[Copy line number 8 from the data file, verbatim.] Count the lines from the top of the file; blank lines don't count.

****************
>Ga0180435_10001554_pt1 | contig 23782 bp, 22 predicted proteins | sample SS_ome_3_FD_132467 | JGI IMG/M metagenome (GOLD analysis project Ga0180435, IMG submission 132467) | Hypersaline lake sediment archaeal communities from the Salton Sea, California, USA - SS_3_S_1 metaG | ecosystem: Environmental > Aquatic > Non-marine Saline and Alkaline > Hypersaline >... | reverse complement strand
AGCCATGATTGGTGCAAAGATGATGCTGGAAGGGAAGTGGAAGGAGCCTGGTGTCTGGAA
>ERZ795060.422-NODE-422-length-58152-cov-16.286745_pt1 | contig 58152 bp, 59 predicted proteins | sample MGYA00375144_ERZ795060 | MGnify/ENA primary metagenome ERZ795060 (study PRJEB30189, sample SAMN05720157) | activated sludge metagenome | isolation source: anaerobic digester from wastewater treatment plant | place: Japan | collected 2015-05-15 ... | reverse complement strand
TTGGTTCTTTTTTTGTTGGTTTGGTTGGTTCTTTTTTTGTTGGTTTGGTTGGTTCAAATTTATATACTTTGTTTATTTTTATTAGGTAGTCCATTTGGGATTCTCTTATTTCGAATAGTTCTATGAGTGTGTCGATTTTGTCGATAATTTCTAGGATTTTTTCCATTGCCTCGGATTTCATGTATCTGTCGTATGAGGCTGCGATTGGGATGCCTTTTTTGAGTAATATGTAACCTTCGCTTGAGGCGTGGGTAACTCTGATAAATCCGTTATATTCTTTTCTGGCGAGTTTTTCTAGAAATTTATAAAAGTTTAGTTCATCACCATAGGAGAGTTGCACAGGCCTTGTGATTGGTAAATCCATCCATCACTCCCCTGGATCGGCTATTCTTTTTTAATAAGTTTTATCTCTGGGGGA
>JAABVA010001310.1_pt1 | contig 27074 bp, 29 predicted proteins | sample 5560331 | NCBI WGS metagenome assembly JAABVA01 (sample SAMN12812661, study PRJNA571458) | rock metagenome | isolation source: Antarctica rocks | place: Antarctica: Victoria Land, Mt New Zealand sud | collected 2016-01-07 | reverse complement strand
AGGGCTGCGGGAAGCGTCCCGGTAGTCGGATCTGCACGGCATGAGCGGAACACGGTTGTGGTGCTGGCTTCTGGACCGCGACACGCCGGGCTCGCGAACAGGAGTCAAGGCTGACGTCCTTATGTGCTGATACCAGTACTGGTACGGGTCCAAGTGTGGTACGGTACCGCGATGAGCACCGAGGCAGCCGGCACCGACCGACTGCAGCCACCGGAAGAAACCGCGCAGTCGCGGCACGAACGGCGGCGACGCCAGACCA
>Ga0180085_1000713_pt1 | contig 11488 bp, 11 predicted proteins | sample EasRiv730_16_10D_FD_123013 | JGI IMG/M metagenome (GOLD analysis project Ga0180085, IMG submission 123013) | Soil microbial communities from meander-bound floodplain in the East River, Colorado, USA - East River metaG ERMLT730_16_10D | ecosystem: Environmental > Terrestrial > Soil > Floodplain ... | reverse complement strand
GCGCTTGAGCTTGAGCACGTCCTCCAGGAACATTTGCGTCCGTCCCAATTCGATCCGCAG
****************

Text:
GCGCTTGAGCTTGAGCACGTCCTCCAGGAACATTTGCGTCCGTCCCAATTCGATCCGCAG